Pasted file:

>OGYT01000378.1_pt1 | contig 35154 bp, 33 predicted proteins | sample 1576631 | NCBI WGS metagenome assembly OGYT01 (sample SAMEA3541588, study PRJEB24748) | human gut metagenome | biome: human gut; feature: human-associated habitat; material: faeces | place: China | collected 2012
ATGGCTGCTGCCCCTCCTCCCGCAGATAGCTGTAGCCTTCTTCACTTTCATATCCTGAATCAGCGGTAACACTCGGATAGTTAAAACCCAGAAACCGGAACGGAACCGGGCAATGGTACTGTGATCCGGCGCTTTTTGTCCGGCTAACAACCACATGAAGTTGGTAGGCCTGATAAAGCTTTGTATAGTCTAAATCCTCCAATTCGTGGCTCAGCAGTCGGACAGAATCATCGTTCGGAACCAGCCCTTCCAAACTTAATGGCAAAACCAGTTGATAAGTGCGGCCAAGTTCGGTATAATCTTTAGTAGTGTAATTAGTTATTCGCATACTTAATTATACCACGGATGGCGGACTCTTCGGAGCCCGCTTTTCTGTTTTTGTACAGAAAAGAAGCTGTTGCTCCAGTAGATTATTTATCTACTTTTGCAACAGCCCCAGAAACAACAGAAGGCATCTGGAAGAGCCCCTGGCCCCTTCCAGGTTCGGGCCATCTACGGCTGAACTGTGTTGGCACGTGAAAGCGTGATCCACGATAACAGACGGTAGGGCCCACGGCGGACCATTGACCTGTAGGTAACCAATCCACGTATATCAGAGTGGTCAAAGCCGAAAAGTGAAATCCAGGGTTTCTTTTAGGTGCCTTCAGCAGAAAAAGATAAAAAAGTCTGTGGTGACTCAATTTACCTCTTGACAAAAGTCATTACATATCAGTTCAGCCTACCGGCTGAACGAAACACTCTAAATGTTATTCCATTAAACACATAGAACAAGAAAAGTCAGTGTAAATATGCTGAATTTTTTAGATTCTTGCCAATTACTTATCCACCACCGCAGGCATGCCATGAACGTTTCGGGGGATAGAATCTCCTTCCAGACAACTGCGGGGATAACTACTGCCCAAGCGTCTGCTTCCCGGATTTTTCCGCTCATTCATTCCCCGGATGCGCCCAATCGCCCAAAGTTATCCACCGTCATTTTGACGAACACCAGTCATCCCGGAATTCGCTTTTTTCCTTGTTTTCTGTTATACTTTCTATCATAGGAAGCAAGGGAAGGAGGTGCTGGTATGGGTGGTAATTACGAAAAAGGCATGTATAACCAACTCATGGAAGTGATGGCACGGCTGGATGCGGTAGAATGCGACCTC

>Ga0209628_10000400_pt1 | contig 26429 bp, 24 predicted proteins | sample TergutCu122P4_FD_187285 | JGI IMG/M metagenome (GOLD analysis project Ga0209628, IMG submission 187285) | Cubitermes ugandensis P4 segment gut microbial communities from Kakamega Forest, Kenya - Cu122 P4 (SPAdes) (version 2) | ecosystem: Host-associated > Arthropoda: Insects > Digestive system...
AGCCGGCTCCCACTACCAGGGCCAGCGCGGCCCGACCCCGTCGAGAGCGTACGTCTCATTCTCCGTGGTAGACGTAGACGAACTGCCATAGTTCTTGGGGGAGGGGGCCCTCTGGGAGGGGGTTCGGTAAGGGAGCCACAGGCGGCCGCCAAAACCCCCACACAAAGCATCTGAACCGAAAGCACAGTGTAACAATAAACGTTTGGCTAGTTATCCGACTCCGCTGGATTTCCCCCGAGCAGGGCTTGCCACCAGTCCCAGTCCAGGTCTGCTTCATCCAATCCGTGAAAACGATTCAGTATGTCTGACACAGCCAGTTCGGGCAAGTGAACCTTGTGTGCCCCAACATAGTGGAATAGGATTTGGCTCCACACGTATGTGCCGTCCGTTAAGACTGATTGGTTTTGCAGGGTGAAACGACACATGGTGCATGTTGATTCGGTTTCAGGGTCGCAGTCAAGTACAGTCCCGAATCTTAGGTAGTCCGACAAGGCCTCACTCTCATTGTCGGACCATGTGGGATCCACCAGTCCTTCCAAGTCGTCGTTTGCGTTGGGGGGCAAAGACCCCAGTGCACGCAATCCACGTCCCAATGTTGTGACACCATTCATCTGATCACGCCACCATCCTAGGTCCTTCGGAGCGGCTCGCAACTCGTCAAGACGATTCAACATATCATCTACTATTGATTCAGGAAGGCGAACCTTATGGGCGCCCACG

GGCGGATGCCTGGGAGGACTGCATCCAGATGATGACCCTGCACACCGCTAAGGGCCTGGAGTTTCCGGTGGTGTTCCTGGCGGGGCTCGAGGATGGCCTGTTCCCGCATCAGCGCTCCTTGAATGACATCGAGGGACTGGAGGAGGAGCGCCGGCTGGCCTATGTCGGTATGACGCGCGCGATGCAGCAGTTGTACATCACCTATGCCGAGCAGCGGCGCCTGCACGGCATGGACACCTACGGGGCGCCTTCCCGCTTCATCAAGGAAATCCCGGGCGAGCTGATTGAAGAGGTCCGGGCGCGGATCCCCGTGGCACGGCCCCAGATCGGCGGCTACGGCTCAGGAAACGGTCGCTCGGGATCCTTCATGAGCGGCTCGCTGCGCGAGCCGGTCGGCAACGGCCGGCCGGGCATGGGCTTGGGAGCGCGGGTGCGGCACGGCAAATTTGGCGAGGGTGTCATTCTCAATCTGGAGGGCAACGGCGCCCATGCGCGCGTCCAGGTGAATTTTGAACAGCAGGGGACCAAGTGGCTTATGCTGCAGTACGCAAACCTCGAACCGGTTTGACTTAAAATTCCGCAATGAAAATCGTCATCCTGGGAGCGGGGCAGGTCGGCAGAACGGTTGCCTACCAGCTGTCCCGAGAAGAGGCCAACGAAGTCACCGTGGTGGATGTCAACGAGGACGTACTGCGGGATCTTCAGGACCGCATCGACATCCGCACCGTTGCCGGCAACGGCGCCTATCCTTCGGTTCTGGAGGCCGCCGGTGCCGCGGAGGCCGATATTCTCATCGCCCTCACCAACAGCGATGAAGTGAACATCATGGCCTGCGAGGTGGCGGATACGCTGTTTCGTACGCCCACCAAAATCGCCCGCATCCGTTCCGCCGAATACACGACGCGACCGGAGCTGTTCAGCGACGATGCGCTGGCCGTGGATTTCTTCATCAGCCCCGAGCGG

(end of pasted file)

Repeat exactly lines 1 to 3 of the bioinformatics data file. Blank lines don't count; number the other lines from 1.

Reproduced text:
>OGYT01000378.1_pt1 | contig 35154 bp, 33 predicted proteins | sample 1576631 | NCBI WGS metagenome assembly OGYT01 (sample SAMEA3541588, study PRJEB24748) | human gut metagenome | biome: human gut; feature: human-associated habitat; material: faeces | place: China | collected 2012
ATGGCTGCTGCCCCTCCTCCCGCAGATAGCTGTAGCCTTCTTCACTTTCATATCCTGAATCAGCGGTAACACTCGGATAGTTAAAACCCAGAAACCGGAACGGAACCGGGCAATGGTACTGTGATCCGGCGCTTTTTGTCCGGCTAACAACCACATGAAGTTGGTAGGCCTGATAAAGCTTTGTATAGTCTAAATCCTCCAATTCGTGGCTCAGCAGTCGGACAGAATCATCGTTCGGAACCAGCCCTTCCAAACTTAATGGCAAAACCAGTTGATAAGTGCGGCCAAGTTCGGTATAATCTTTAGTAGTGTAATTAGTTATTCGCATACTTAATTATACCACGGATGGCGGACTCTTCGGAGCCCGCTTTTCTGTTTTTGTACAGAAAAGAAGCTGTTGCTCCAGTAGATTATTTATCTACTTTTGCAACAGCCCCAGAAACAACAGAAGGCATCTGGAAGAGCCCCTGGCCCCTTCCAGGTTCGGGCCATCTACGGCTGAACTGTGTTGGCACGTGAAAGCGTGATCCACGATAACAGACGGTAGGGCCCACGGCGGACCATTGACCTGTAGGTAACCAATCCACGTATATCAGAGTGGTCAAAGCCGAAAAGTGAAATCCAGGGTTTCTTTTAGGTGCCTTCAGCAGAAAAAGATAAAAAAGTCTGTGGTGACTCAATTTACCTCTTGACAAAAGTCATTACATATCAGTTCAGCCTACCGGCTGAACGAAACACTCTAAATGTTATTCCATTAAACACATAGAACAAGAAAAGTCAGTGTAAATATGCTGAATTTTTTAGATTCTTGCCAATTACTTATCCACCACCGCAGGCATGCCATGAACGTTTCGGGGGATAGAATCTCCTTCCAGACAACTGCGGGGATAACTACTGCCCAAGCGTCTGCTTCCCGGATTTTTCCGCTCATTCATTCCCCGGATGCGCCCAATCGCCCAAAGTTATCCACCGTCATTTTGACGAACACCAGTCATCCCGGAATTCGCTTTTTTCCTTGTTTTCTGTTATACTTTCTATCATAGGAAGCAAGGGAAGGAGGTGCTGGTATGGGTGGTAATTACGAAAAAGGCATGTATAACCAACTCATGGAAGTGATGGCACGGCTGGATGCGGTAGAATGCGACCTC

>Ga0209628_10000400_pt1 | contig 26429 bp, 24 predicted proteins | sample TergutCu122P4_FD_187285 | JGI IMG/M metagenome (GOLD analysis project Ga0209628, IMG submission 187285) | Cubitermes ugandensis P4 segment gut microbial communities from Kakamega Forest, Kenya - Cu122 P4 (SPAdes) (version 2) | ecosystem: Host-associated > Arthropoda: Insects > Digestive system...